After months of rumors about Facebook developing a cryptocurrency of its own, the social media megacorp yesterday unveiled its ambitions for what it calls the Libra project. With more than two dozen blue-chip and upstart partners such as Visa, PayPal, Mastercard, Uber, Thrive Capital and Spotify already buying in, Libra will -- if all goes smoothly enough -- launch next year.
“Facebook’s goal is for Libra to become a ubiquitous medium of exchange across Facebook apps such as WhatsApp and Instagram as well as across the broader internet. Based on blockchain technology, a digital record of activity distributed across a wide network of computers, it enables the secure and rapid transfer of ‘coins’ from user to user, replacing the transaction services currently offered by banks in the process,” writes Sam Dean for the Los Angeles Times.
“Once people buy a chunk of Libra using their country’s currency, the thinking goes, they’ll be able to do business with just a smartphone, no credit card or bank account necessary,” Dean adds.
As did Bitcoin’s pseudonymous creator, Satoshi Nakamoto, Facebook released a white paper to explain the details of Libra.
“It doesn’t see the cryptocurrency as an attempt to replace the current financial system, as is Bitcoin’s aim. Rather, it’s intended to extend a digital payment method to under-served populations that don’t currently have easy access to traditional financial institutions,” writes CNBC’s Alicia Adamczyk.
“The company also announced a new digital wallet called Calibra, which will be operated by Facebook as a separate subsidiary and provide users with a way to store and spend Libra. The digital wallet, which won’t be available to the public for months, will display the value of users’ Libra in their local currency and provide a design similar to popular digital wallet Venmo for transferring money,” Jeff John Roberts reports for Fortune.
And "one of the initiative’s main goals is to reach the 1.7 billion people worldwide who lack access to the banking system,” Roberts adds.
“It’s an anomaly that the Internet has no protocol for money,” David Marcus, a former PayPal executive who is leading Libra for Facebook, tells Roberts, saying also that it will provide more competition in financial services.
“The effort … could face immediate skepticism from people who question the usefulness of cryptocurrencies and others who are wary of the power already accumulated by the social media company,” write Mike Isaac and Nathaniel Popper for New York Times.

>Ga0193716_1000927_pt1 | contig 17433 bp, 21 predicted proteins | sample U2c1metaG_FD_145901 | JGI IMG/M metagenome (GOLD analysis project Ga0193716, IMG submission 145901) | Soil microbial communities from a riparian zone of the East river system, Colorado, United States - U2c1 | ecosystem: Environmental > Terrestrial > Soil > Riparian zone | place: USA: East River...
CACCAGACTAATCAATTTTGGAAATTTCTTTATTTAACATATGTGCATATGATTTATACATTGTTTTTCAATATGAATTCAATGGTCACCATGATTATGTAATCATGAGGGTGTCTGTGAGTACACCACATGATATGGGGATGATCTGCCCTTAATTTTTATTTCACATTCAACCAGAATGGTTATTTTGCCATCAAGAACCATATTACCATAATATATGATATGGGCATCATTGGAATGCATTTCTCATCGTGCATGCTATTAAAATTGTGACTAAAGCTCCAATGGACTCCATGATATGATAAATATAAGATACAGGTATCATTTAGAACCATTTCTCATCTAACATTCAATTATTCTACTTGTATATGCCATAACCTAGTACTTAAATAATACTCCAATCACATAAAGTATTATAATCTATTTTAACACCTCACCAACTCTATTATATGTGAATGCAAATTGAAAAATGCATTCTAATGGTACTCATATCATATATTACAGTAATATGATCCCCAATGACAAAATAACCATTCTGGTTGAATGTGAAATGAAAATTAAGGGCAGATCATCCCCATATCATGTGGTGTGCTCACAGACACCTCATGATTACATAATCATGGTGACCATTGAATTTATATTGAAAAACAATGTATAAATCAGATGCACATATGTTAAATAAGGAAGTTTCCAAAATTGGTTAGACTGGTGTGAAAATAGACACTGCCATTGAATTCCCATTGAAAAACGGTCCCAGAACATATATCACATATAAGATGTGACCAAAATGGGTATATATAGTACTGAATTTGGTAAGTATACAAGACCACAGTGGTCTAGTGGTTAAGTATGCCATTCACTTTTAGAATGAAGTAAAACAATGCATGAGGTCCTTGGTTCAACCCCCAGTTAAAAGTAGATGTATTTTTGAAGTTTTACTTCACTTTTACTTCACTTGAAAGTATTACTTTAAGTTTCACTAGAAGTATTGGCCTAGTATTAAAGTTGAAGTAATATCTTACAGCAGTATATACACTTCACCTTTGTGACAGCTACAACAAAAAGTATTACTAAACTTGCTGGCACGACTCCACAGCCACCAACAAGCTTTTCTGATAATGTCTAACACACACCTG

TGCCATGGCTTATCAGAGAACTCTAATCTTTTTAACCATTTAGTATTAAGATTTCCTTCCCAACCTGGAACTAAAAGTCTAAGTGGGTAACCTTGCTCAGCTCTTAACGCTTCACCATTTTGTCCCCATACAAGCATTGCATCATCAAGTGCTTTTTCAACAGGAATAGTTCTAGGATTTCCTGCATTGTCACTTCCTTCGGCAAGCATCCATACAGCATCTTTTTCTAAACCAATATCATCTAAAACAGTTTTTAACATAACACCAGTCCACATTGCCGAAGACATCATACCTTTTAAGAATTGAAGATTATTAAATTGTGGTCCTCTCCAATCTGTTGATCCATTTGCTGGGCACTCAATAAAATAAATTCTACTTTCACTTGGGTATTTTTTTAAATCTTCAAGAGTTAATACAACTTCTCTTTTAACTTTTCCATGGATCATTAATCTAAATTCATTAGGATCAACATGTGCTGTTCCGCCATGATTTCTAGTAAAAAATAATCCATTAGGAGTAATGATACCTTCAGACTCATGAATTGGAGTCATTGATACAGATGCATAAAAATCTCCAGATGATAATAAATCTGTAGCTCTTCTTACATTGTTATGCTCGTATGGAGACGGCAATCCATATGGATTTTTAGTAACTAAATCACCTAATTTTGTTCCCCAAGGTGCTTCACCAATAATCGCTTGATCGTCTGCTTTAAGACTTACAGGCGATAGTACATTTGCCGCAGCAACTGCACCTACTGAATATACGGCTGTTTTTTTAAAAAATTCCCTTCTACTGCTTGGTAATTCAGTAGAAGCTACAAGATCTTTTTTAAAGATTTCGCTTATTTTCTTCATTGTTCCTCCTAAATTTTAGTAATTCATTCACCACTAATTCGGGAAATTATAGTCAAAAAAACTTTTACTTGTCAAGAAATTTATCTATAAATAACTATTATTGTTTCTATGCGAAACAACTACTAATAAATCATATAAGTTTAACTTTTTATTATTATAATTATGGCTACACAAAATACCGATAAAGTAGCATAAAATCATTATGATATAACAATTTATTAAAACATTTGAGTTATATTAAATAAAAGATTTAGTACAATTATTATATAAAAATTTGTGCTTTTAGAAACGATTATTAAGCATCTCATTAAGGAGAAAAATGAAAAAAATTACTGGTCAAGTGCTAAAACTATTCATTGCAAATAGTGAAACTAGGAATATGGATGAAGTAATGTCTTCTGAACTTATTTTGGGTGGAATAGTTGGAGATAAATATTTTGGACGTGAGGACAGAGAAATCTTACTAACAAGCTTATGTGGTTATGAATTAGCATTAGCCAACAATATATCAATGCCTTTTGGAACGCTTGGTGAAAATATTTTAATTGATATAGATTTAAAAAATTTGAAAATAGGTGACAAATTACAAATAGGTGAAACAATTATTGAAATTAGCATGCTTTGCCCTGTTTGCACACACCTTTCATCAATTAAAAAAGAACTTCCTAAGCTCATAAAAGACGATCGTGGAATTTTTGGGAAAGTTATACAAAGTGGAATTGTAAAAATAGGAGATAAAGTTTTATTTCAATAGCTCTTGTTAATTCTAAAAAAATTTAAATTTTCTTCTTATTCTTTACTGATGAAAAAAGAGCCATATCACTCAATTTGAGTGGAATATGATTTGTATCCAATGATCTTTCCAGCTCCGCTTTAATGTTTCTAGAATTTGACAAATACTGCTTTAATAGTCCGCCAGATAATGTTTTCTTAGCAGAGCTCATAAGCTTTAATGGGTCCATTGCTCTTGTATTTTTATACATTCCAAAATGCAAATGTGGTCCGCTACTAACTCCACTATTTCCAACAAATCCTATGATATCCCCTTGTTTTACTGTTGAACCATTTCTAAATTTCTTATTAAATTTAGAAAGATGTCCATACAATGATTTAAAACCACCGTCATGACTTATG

“But if the project, which Facebook hopes to begin next year with 100 partners, should come together, it would be the most far-reaching attempt by a mainstream company to jump into the world of cryptocurrencies, which is best known for speculative investments through digital tokens like Bitcoin and outside-the-law ecommerce, like buying drugs online,” they observe.
“The currency will be serviced by a collective of companies called the ‘Libra Association.’ It functions as what is known as a ‘stablecoin,’ pegged to existing assets like the dollar or euro, in the aim of making it less subject to the volatility that many cryptocurrencies experience,” reports Kari Paul for The Guardian.
“Facebook claims that although it created the Libra Association and the Libra Blockchain, once the currency is launched in 2020 the company will withdraw from a leadership role and all members of the association will have equal votes in governance of Libra,” Paul continues, reporting that each entityhas contributed a minimum of $10 million to be listed as a founding member.
“Early reactions from bank analysts covering Facebook were enthusiastic, in part because the Libra project would help the company move away from a near-complete reliance on targeted advertising. Though highly successful, that business model has drawn criticism for Facebook’s privacy practices and its handling of misinformation on public platforms. The company is shifting toward more private communications, and payments could provide a way to make money in those channels, though Facebook didn’t specify how it expects to generate revenue from Libra,” Jeff Horwitz and Parmy Olson report for the Wall Street Journal.
Lawmakers and privacy advocates were not as enthusiastic about Libra, however.
“Representative Maxine Waters, chairwoman of the U.S. House Financial Services Committee, called for Facebook executives to testify before Congress and asked the company to halt development of Libra until lawmakers and regulators have reviewed the project,” report Reuters’ Katie Paul and Anna Irrera.
“Other regulators, lawmakers and government officials around the globe also quickly issued critical statements. France’s finance minister said he had asked central bank heads from G7 countries to write a report on the project by mid-July,” they continue, adding that a Facebook representative says the company looks forward to answering lawmakers’ questions.
That’s one thing it’s not known for.